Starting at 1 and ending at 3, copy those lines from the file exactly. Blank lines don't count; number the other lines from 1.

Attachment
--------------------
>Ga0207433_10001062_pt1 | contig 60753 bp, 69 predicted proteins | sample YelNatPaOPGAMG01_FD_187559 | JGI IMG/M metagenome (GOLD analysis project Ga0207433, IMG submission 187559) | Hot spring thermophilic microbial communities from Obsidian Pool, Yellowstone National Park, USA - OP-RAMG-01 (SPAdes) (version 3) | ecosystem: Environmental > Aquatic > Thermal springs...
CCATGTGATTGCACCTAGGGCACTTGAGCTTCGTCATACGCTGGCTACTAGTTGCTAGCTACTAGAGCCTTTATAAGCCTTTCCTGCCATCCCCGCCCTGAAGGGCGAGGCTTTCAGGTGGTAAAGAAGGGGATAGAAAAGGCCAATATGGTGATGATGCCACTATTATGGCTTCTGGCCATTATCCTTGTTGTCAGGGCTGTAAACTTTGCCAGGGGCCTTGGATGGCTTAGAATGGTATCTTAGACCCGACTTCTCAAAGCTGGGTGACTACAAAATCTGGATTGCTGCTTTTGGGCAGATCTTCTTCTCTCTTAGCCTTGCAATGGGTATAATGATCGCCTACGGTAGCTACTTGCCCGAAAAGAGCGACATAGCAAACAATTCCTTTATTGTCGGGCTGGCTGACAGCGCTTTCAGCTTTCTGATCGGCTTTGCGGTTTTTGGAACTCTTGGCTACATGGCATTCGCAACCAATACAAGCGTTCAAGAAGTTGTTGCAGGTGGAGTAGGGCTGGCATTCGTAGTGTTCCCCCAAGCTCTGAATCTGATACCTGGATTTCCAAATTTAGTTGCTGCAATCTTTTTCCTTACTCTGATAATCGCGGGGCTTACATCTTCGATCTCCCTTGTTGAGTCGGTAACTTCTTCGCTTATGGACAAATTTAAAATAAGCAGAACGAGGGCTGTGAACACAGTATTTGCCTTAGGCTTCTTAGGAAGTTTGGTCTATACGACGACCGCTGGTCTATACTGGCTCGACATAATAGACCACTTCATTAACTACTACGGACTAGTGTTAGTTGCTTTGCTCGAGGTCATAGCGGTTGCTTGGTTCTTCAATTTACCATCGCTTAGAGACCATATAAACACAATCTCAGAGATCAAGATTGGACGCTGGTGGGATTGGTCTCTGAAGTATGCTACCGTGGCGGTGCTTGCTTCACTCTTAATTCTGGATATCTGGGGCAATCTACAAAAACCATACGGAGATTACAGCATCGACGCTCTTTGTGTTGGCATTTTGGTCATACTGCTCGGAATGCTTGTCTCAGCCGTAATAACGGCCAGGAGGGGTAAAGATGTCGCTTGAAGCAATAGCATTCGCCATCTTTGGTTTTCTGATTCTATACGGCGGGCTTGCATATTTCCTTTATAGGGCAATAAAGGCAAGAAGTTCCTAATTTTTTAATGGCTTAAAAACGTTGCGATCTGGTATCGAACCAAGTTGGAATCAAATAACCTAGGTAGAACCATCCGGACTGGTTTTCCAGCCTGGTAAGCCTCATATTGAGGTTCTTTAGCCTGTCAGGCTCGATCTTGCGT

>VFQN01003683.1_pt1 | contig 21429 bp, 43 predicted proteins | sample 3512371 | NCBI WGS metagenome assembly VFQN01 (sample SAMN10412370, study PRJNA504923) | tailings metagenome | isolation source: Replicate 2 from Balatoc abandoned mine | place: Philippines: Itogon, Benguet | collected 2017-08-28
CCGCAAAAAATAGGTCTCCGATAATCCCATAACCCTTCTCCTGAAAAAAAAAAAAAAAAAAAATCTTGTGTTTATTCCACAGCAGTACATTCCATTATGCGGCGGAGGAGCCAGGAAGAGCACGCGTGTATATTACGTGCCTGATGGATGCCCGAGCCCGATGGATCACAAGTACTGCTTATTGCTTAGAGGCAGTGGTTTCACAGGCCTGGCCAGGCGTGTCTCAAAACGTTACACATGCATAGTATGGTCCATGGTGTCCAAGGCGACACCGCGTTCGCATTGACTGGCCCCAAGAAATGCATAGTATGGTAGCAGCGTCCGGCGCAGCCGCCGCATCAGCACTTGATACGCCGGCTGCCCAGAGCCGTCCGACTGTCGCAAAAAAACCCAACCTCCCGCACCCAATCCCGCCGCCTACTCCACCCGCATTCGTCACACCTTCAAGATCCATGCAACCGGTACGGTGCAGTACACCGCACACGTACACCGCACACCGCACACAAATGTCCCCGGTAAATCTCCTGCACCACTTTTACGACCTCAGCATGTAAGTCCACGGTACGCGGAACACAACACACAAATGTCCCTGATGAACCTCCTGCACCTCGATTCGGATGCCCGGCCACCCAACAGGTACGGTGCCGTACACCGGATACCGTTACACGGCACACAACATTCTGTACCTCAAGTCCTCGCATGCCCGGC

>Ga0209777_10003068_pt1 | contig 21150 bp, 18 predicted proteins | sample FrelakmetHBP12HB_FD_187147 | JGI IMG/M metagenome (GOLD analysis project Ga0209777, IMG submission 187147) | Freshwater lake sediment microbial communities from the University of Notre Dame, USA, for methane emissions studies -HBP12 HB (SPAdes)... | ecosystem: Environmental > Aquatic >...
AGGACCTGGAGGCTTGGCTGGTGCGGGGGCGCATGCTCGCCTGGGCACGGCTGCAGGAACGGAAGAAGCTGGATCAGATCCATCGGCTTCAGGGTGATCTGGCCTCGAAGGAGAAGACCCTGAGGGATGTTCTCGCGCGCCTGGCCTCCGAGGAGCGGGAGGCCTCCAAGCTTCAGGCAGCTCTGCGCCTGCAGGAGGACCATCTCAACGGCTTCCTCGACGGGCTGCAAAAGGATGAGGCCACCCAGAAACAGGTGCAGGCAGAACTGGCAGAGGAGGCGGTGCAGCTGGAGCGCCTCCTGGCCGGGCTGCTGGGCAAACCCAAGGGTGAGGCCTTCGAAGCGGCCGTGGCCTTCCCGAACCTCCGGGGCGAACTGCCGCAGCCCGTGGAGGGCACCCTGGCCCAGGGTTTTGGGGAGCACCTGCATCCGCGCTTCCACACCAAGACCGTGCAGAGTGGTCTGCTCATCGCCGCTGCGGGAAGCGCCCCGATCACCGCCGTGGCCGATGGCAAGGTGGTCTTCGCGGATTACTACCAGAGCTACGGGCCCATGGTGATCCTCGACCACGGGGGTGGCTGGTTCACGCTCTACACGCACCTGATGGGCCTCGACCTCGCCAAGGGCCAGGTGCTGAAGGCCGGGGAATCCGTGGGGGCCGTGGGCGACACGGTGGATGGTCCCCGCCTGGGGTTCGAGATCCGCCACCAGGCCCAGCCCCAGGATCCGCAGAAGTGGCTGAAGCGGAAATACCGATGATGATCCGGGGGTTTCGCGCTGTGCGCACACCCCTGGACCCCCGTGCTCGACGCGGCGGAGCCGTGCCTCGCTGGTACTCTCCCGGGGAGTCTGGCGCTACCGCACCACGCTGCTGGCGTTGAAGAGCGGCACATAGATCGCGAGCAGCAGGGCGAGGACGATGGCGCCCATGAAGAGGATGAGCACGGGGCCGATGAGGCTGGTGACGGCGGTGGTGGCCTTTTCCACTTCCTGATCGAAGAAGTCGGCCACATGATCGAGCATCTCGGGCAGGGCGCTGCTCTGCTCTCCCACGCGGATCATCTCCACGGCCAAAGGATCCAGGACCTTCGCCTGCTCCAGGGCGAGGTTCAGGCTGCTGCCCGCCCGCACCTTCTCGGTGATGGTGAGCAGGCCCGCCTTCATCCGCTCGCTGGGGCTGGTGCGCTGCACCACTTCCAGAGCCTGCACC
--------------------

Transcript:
>Ga0207433_10001062_pt1 | contig 60753 bp, 69 predicted proteins | sample YelNatPaOPGAMG01_FD_187559 | JGI IMG/M metagenome (GOLD analysis project Ga0207433, IMG submission 187559) | Hot spring thermophilic microbial communities from Obsidian Pool, Yellowstone National Park, USA - OP-RAMG-01 (SPAdes) (version 3) | ecosystem: Environmental > Aquatic > Thermal springs...
CCATGTGATTGCACCTAGGGCACTTGAGCTTCGTCATACGCTGGCTACTAGTTGCTAGCTACTAGAGCCTTTATAAGCCTTTCCTGCCATCCCCGCCCTGAAGGGCGAGGCTTTCAGGTGGTAAAGAAGGGGATAGAAAAGGCCAATATGGTGATGATGCCACTATTATGGCTTCTGGCCATTATCCTTGTTGTCAGGGCTGTAAACTTTGCCAGGGGCCTTGGATGGCTTAGAATGGTATCTTAGACCCGACTTCTCAAAGCTGGGTGACTACAAAATCTGGATTGCTGCTTTTGGGCAGATCTTCTTCTCTCTTAGCCTTGCAATGGGTATAATGATCGCCTACGGTAGCTACTTGCCCGAAAAGAGCGACATAGCAAACAATTCCTTTATTGTCGGGCTGGCTGACAGCGCTTTCAGCTTTCTGATCGGCTTTGCGGTTTTTGGAACTCTTGGCTACATGGCATTCGCAACCAATACAAGCGTTCAAGAAGTTGTTGCAGGTGGAGTAGGGCTGGCATTCGTAGTGTTCCCCCAAGCTCTGAATCTGATACCTGGATTTCCAAATTTAGTTGCTGCAATCTTTTTCCTTACTCTGATAATCGCGGGGCTTACATCTTCGATCTCCCTTGTTGAGTCGGTAACTTCTTCGCTTATGGACAAATTTAAAATAAGCAGAACGAGGGCTGTGAACACAGTATTTGCCTTAGGCTTCTTAGGAAGTTTGGTCTATACGACGACCGCTGGTCTATACTGGCTCGACATAATAGACCACTTCATTAACTACTACGGACTAGTGTTAGTTGCTTTGCTCGAGGTCATAGCGGTTGCTTGGTTCTTCAATTTACCATCGCTTAGAGACCATATAAACACAATCTCAGAGATCAAGATTGGACGCTGGTGGGATTGGTCTCTGAAGTATGCTACCGTGGCGGTGCTTGCTTCACTCTTAATTCTGGATATCTGGGGCAATCTACAAAAACCATACGGAGATTACAGCATCGACGCTCTTTGTGTTGGCATTTTGGTCATACTGCTCGGAATGCTTGTCTCAGCCGTAATAACGGCCAGGAGGGGTAAAGATGTCGCTTGAAGCAATAGCATTCGCCATCTTTGGTTTTCTGATTCTATACGGCGGGCTTGCATATTTCCTTTATAGGGCAATAAAGGCAAGAAGTTCCTAATTTTTTAATGGCTTAAAAACGTTGCGATCTGGTATCGAACCAAGTTGGAATCAAATAACCTAGGTAGAACCATCCGGACTGGTTTTCCAGCCTGGTAAGCCTCATATTGAGGTTCTTTAGCCTGTCAGGCTCGATCTTGCGT

>VFQN01003683.1_pt1 | contig 21429 bp, 43 predicted proteins | sample 3512371 | NCBI WGS metagenome assembly VFQN01 (sample SAMN10412370, study PRJNA504923) | tailings metagenome | isolation source: Replicate 2 from Balatoc abandoned mine | place: Philippines: Itogon, Benguet | collected 2017-08-28